Netflix UK TV review: The Politician
Sophie Davies | On 24, Sep 2019Reading time: 5 mins
The Politician is Ryan Murphy’s first show to land on Netflix since he struck a landmark $300 million, five-year deal with the streaming platform. It follows Payton Hobart (Ben Platt) from Santa Barbara, California, as he pursues a career in politics, and the plan is for each season of the show to see him run in a different election over the course of his life.
This initial season opens on Payton in a Harvard admissions interview, calmly stating that he is one day going to be President of the United States. The interviewer responds that “it does seem to be the hot new job everyone aspires to nowadays”, but Payton assures him this isn’t some sort of phase. He’s had his sights set on the presidency from the age of seven and has even studied the lives of former presidents, hoping that he can replicate their paths to glory. Thus he intends to spend his final year of high school getting accepted to Harvard, because it has produced more presidents than any other university, and then getting elected as his school’s student body president.
However, Payton’s confident facade begins to fall away when he is questioned about what really makes him tick. The last time he cried, Payton says, was at Christmas watching It’s a Wonderful Life, but his interviewer wonders whether he cried because he was moved or because he felt like he was supposed to. “Does it matter?” is Payton’s baffled response.
Much is made of authenticity in The Politician. It’s something Payton struggles with throughout his school election campaign, as he says all the right things but is polished to an extent that alienates him from the voters. He starts “sweating like Nixon” during a debate in which his opponent shows real vulnerability and admits to attempting suicide. At one point, he even confides in his mother, Georgina (Gwyneth Paltrow), that he’s worried he might be wired differently to everyone else and can only pretend to feel things.
Although they may despise each other, Payton’s nemesis, Astrid (a masterfully glacial Lucy Boynton), also struggles with authenticity. When we first see her, she’s promising her boyfriend that she will try to “appear more authentic” the next time they have sex, after he requests that she stop being so fake and presentational. And when Payton attempts to soften his image and appear more authentic to the voters by enlisting classmate with cancer Infinity Jackson (Zoe Deutch) to be his VP, it soon emerges that she may have some dark secrets of her own.
One slight stumbling block, however, is that this running theme of authenticity seems at odds with the rest of the show. The Politician has the sort of heightened, hyperrealistic tone, melodramatic plot points and striking visuals that we have come to expect from self-described “maximalist” Ryan Murphy. Combine this with the relatively low stakes of a high school election and a cast of exaggerated, uber-wealthy characters – Payton’s family are so rich they reportedly have three lesser Picassos in their housekeeper’s room – and it’s easy to come away from The Politician feeling entertained but not particularly invested.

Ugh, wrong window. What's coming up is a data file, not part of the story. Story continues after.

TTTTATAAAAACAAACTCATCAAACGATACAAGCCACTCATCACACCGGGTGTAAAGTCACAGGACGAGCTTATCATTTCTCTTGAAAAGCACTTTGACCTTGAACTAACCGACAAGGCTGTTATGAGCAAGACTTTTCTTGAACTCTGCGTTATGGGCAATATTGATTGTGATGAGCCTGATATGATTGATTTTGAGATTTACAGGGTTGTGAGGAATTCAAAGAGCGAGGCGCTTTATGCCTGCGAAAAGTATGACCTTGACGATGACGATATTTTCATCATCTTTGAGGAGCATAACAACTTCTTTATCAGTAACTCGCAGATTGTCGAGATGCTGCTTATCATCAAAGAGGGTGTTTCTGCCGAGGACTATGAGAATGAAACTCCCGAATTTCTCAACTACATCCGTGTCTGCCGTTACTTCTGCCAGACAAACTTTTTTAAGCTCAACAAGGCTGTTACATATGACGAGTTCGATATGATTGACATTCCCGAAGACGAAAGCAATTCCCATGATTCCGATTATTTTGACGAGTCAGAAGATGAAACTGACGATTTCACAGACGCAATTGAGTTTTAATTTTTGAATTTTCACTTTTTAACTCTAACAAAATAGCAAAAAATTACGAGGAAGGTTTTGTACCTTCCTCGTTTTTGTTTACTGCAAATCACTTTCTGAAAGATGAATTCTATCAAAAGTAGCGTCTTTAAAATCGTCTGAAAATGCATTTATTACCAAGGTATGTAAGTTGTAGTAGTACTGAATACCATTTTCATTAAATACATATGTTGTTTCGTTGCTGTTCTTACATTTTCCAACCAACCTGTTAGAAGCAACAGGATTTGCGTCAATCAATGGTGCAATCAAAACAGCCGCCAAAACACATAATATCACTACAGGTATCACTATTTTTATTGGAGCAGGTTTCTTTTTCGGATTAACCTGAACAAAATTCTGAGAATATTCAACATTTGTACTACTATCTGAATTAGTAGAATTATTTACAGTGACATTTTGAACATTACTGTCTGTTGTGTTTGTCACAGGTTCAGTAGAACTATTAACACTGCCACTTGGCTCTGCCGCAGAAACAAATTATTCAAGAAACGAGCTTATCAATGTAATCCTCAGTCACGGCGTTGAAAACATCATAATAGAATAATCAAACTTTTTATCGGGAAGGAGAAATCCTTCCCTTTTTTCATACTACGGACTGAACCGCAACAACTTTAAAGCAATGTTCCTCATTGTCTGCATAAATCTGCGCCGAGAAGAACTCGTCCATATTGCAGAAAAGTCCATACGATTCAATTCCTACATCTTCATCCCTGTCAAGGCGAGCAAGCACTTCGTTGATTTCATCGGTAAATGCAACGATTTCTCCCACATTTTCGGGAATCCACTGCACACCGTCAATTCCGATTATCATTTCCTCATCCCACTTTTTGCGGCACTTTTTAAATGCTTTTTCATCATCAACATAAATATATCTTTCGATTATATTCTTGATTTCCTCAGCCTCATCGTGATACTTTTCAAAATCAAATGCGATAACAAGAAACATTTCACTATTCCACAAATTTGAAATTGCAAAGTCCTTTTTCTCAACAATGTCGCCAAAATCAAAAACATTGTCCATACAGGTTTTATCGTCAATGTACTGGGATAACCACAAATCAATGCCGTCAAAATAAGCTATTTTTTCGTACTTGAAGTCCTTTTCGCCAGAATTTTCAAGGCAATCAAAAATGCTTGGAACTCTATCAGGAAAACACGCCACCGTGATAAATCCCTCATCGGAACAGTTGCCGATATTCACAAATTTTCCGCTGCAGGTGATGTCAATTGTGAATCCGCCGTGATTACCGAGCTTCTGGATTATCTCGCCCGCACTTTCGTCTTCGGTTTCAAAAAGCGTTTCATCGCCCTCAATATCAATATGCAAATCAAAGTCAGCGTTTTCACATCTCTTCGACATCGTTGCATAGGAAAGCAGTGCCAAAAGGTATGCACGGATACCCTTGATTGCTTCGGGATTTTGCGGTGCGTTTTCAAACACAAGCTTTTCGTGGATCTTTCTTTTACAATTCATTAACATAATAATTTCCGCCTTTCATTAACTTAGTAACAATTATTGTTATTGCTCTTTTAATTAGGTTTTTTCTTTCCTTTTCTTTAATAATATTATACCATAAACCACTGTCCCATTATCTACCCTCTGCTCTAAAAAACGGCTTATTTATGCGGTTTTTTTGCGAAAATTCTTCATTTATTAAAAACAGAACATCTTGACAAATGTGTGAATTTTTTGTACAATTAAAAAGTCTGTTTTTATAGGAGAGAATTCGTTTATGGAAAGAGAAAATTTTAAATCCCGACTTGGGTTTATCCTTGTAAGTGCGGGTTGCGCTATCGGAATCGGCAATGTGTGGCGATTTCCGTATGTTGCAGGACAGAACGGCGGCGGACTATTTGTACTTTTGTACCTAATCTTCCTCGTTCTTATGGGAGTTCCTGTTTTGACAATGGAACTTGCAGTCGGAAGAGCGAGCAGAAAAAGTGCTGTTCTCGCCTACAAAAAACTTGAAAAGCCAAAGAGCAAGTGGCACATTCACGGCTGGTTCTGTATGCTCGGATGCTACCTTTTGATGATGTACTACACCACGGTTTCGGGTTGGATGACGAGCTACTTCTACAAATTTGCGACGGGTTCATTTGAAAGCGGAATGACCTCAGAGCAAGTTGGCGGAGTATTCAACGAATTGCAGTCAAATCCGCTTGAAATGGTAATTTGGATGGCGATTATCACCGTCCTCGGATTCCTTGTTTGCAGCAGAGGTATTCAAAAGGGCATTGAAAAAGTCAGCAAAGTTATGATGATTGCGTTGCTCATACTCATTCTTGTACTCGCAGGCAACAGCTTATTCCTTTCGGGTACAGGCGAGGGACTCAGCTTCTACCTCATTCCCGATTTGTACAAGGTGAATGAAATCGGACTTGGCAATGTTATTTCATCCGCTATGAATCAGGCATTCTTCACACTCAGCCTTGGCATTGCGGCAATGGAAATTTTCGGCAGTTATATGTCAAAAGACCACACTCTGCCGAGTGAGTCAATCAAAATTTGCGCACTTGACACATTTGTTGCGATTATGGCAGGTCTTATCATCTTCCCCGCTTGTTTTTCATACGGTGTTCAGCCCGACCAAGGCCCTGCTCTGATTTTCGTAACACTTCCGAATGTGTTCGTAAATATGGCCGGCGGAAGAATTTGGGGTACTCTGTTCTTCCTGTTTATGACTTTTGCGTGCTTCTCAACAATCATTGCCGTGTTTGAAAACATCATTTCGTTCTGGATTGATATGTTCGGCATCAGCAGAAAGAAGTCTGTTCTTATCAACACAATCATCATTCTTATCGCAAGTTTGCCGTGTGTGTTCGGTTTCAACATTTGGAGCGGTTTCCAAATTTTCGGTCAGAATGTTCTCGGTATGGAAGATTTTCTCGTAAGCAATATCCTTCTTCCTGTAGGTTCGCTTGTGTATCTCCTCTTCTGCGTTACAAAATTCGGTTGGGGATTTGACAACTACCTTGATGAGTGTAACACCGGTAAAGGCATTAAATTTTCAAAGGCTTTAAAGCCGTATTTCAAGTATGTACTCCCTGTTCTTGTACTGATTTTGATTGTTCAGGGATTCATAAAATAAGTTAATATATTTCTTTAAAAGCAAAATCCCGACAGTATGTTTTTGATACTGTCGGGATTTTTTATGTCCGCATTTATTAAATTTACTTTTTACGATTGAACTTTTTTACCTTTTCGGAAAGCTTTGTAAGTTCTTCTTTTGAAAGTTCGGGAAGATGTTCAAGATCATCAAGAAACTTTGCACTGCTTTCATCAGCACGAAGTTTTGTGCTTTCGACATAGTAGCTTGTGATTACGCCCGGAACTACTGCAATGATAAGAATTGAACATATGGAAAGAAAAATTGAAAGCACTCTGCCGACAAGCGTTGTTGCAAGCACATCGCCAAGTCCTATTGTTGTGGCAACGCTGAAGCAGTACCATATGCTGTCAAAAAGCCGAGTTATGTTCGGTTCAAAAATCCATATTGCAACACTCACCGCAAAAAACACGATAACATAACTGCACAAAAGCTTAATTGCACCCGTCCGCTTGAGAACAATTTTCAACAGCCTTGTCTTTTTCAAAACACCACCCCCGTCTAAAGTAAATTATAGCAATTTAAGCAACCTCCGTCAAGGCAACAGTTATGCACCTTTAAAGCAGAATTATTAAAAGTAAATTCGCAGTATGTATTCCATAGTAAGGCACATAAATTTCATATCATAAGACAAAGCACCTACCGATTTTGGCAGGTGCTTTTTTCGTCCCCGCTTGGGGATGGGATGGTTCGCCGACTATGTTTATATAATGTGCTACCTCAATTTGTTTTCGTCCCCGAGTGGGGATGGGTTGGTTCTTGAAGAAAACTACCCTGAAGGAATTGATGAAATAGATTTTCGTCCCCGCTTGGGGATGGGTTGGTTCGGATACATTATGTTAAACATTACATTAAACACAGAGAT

Furthermore, it often doesn’t feel clear whether the writers want us to be rooting for Payton to succeed or willing him to fail – a problem that also afflicted the super-ambitious Rachel Berry at the centre of Murphy’s Glee. Every decision our protagonist makes is ultimately dictated by his long-term plan. He is determined to get into Harvard on merit alone, rather than having his parents buy his way in, like they did with his idiot brothers. However, Payton doesn’t have this resolve because it’s the right way to do things, but because such a transaction could be used against him in his future political career. Similarly, when he catches his girlfriend cheating on him, he’s less annoyed at the betrayal itself than at the fact it has potentially ruined the story of his high school sweetheart becoming his First Lady. As his life spirals further and further out of control, it becomes clear that he’s heading towards some sort of meltdown that will teach him a lesson, but it’s difficult to tell how much we’re supposed to care.
If you’re already on board with Murphy’s style, there is plenty to enjoy in The Politician, from its lavish sets and memorable looks to its stellar cast. Paltrow gets a lot of the best one-liners (“My mother was very cold – at least that’s what my babysitter told me… she wasn’t really around enough for me to get a sense of her”) and one subplot features a horse trainer played inexplicably by Martina Navratilova, while Jessica Lange gives an unsurprisingly brilliant performance as Infinity’s money-hungry nana.
The Politician’s final episode sets things up nicely for Season 2 (which seems likely to happen, given Murphy’s Netflix deal) with a time jump, a change of setting and new cast members, including Judith Light as a senator with a potentially career-damaging secret and a show-stealing Bette Midler as her no-nonsense campaign manager. Taking Payton and his allies away from high school and into the adult world of real-life politics, it looks like the stakes will be significantly higher the next time round, and the show will hopefully be all the better for it.
The Politician is available on Netflix UK.